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Shimane

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  • Day257

    Sanctuaire géant (Izumo)

    November 22, 2019 in Japan ⋅ ⛅ 14 °C

    Au-delà de la beaute intrinsèque du site et de ses bâtiments massifs en lisière de forêt, cette visite m'a donné un nouvel aperçu de ce que font les Japonais dans un sanctuaire shintoïste : faire la queue pour prier et se recueillir devant les autels, écrire leurs voeux sur des plaquettes, acheter des porte-bonheur et des calligraphies, honorer des animaux, ici beaucoup de statues de lapins (?), emmener leurs enfants habillés en Kimono...
    Activités plus spécifiques : se marier en tenue traditionnelle et prendre des photos (mais le couple en question n'a pas apprécié que je me joigne au photographe pour les immortaliser, oups. Je me suis platement excusée puis enfuie !). Ce sanctuaire est l'un des plus anciens et importants au Japon et a donné nom à un style architectural distinct (lien pour les férus d'architecture traditionnelle : https://fr.m.wikipedia.org/wiki/Taisha-zukuri). Il y a ici quelques touristes occidentaux (première fois que j'en croise depuis une semaine, hormis un Suisse dans une guesthouse), mais ma présence semble tout de même susciter l'étonnement.

    Avant cela, j'ai participé à une enquête dans un centre touristique, ce qui m'a fait gagner des bonbons, et déambulé dans les nombreux magasins avoisinant le temple. Un site touristique attire toujours tout un arsenal de commerces : restaus, glaciers et ce que je qualifierais de "magasins souvenirs de pâtisseries japonaises et divers trucs à manger jolis et suremballés". Les Japonais en sont friands, pour offrir à leurs proches et collègues. Je repars dans une très belle lumière le long de la mer, mais ne trouverai le soir qu'un site de bivouac moyen, entre un parking et un équipement sportif.

    PS : pardonnez la qualité moyenne et le cadrage étrange des photos. Ce sont des "selfies externes" ou "inversés" (nouveau concept !), donc sans voir ce que je prends et avec un objectif peu adapté à la longue distance/ aux paysages...
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  • Day43

    Iwami-Ginzen Silver MIne

    October 9, 2019 in Japan ⋅ ☀️ 20 °C

    Heading north-east today, into one of those random isolated areas that we seem to end up in. Took a series of local trains and by lunchtime we'd arrived in a small two-horse town in the middle of nowhere. This was the location for the Iwami-Ginzen Silver Mine, Japan's most productive silver mine that operated between the late 16th century and the early 20th century. Got some brochures from a very friendly if puzzled lady at the train station, then caught the bus for about an hour out to the actual mine site.

    Had some lunch at a tasty recommended restaurant, then started exploring the town. It's a historic town and fairly well preserved, with a lot of the old buildings built off the silver wealth. Though probably the highlight was walking a couple of kilometres through the forest to find the old mine shafts. It's ticketed and well lit, but wandering through for a few hundred metres was pretty cool. In some places you could see chisel marks where the miners had done their work - remembering most of this was extracted by hand, not explosives.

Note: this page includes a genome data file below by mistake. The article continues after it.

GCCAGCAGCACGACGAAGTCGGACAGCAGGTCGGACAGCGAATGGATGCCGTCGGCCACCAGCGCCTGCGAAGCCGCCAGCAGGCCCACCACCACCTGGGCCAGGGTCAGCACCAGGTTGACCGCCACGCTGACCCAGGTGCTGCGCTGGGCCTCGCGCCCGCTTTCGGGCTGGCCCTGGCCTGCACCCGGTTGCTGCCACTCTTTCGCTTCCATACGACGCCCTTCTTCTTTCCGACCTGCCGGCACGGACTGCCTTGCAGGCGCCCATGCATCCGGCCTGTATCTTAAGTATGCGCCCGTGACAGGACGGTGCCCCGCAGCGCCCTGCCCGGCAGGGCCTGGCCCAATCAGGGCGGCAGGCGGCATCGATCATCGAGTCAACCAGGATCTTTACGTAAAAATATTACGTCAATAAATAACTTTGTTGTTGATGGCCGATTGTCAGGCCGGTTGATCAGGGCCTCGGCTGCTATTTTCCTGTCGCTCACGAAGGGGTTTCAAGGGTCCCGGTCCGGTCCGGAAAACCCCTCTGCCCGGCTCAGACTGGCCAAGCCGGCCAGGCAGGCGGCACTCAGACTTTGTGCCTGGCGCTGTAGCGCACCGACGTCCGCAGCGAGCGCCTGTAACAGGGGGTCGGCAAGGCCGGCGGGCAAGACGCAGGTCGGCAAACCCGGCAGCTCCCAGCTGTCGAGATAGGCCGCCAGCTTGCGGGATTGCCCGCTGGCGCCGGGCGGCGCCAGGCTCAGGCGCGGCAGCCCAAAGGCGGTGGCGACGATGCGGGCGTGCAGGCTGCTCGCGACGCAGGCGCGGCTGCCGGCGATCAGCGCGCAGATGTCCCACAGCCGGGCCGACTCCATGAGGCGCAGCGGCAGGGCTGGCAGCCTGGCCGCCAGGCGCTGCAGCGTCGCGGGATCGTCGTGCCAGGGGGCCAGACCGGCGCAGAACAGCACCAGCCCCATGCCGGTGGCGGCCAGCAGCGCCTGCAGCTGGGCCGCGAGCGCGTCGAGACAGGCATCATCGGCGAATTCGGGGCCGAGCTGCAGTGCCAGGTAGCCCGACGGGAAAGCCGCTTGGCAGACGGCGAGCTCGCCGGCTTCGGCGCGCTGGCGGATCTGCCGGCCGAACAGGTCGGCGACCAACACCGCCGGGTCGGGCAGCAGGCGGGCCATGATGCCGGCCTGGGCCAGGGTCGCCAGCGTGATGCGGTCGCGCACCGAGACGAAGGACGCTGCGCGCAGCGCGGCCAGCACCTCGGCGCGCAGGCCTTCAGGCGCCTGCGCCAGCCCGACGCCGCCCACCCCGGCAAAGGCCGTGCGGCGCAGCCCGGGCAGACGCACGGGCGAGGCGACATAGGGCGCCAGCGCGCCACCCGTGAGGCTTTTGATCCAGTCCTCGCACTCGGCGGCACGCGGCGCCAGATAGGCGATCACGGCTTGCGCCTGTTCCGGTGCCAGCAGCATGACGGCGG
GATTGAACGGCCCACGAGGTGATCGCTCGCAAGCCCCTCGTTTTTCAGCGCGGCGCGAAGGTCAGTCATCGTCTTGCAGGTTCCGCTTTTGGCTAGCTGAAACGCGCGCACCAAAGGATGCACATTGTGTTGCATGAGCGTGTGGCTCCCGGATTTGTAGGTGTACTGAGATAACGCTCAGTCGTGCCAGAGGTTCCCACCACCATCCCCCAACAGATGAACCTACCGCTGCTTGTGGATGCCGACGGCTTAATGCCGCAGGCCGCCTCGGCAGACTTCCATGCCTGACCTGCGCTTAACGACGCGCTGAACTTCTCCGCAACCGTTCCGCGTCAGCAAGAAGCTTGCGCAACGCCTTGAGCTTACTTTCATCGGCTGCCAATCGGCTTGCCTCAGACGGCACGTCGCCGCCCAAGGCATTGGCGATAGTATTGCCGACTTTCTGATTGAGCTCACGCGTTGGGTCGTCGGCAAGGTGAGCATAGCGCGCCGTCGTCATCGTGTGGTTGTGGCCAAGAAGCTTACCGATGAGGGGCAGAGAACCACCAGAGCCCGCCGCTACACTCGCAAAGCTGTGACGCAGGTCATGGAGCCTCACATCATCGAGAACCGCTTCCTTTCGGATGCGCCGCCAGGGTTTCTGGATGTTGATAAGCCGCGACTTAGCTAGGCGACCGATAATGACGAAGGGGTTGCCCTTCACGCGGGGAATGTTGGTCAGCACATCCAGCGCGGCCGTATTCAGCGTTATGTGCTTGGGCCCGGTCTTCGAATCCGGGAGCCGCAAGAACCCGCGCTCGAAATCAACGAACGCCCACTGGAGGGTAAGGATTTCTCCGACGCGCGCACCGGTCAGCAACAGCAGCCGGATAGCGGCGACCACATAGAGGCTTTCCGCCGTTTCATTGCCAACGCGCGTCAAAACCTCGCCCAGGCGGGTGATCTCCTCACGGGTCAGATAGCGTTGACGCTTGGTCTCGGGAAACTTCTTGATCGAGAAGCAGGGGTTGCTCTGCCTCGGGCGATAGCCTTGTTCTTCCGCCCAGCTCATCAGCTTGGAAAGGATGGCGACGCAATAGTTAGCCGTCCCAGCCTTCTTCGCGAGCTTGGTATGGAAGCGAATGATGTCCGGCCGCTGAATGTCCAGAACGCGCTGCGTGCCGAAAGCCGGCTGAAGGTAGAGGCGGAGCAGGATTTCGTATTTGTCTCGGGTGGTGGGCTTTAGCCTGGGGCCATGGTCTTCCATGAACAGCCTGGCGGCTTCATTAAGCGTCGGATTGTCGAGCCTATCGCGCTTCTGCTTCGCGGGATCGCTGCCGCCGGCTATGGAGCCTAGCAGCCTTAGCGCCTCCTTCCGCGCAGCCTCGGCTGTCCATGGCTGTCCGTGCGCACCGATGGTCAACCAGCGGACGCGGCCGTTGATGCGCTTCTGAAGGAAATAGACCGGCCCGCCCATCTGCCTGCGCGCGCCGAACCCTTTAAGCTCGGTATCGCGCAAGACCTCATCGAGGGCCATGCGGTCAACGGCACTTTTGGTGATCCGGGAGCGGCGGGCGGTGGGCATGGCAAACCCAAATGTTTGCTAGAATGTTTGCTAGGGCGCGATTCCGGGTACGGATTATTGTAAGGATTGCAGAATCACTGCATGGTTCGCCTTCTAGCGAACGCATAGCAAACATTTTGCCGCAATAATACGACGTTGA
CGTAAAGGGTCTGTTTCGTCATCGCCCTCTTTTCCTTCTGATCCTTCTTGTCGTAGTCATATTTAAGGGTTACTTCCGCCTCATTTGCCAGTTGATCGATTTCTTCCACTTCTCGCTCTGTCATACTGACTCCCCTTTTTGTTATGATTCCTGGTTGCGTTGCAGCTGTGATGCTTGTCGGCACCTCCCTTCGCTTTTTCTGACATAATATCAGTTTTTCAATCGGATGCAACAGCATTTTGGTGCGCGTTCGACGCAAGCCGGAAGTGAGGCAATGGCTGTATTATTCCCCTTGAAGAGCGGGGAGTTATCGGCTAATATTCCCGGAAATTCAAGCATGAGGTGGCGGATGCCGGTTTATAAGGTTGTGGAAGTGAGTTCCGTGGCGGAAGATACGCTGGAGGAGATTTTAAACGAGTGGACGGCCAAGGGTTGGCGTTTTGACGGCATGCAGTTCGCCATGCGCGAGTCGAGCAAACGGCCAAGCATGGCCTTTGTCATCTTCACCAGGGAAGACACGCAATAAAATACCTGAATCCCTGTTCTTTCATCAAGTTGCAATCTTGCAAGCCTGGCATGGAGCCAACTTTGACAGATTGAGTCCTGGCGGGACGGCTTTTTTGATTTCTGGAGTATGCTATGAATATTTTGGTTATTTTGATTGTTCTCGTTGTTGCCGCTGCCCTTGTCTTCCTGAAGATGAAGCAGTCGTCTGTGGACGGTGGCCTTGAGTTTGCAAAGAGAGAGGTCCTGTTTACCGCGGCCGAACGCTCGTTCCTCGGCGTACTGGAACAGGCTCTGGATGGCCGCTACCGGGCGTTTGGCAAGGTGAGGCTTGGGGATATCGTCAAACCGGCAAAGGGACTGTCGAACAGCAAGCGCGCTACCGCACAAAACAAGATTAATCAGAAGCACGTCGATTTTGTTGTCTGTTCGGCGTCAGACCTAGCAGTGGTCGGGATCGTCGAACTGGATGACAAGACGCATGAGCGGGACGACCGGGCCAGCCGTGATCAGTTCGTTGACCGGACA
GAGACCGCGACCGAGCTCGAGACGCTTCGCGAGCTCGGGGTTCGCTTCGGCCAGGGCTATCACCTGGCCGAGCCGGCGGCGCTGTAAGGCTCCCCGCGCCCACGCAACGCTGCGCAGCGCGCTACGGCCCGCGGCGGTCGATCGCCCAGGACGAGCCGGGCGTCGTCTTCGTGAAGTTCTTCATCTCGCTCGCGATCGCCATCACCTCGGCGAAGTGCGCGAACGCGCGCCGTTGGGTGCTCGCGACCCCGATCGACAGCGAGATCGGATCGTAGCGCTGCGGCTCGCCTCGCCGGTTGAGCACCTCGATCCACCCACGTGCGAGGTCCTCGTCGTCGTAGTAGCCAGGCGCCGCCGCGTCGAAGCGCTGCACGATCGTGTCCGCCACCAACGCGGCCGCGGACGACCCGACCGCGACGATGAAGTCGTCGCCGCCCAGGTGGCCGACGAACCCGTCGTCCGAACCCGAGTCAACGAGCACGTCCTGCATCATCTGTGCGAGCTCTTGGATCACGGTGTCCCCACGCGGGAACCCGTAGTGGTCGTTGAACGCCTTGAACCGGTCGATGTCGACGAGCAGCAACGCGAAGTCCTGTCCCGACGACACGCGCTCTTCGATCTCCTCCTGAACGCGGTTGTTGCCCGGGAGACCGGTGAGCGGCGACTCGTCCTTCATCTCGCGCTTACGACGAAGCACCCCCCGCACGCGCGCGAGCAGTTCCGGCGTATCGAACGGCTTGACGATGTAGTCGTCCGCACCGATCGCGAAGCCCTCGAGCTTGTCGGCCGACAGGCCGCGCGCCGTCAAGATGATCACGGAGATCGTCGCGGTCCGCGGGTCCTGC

Back down to the town, we wandered around for a few hours looking at the buildings, a ruined refinery, shrines to pray for the miners' safety, and graveyards for those who didn't come home. Moderately interesting stuff, about on par with other mining sites we've been to. Hurriedly finished up before getting a 4pm bus all the way to Hiroshima. It would've been cheaper but longer to get a series of trains south to Hiroshima, but the thought of just sitting on a coach for a few hours was fairly appealing, so that's what we did.

    Arrived in Hiroshima after 7pm, where we found the hotel and grabbed some 7-11 food for dinner.
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  • Day256

    Morning croquet, castle & onsen (Matsue)

    November 21, 2019 in Japan ⋅ ⛅ 13 °C

    Some days are busier than others (with activities other than cycling I mean !). The day started with an odd encounter in a park with the elderly : I camp and have my breakfast here, while they come to play croquet very early in the morning. We look at one another a bit puzzled but they are nice and polite and wish me a pleasant trip (Iterashaï, Ganbatte !).
    Then I visit a castle in Matsue. Or to be honest I cycle to the castle then feel lazy and just satisfy myself looking at it from the park, bathing in the sun (at last, a decent weather !). I also go to a nice restaurant in the castle premises. It changes from my own very basic cooking.
    Afterwards, I close up the afternoon with a visit at the thermal district of Tamutsukuri. There, like in the onsen-village of Yunomine in the Kumano Kodo, you can dip your feet in the city's main river, while seating on little benches. I combine this with a proper onsen visit, in a vast round-shaped modern building (architect : Shin Takamatsu). Some basins are even located outside, on a terrace between two aisles of the building. The effects of this bath with other naked ladies are intense well-being and physical and mental rejuvenation ! I get back on my bicycle all rested, singing and whistling. I must also "look" nice and clean, for everyone smiles back at me ! This onsen visit for 500 yen (less than 5€) will allow me to hold on a few more camping nights outside...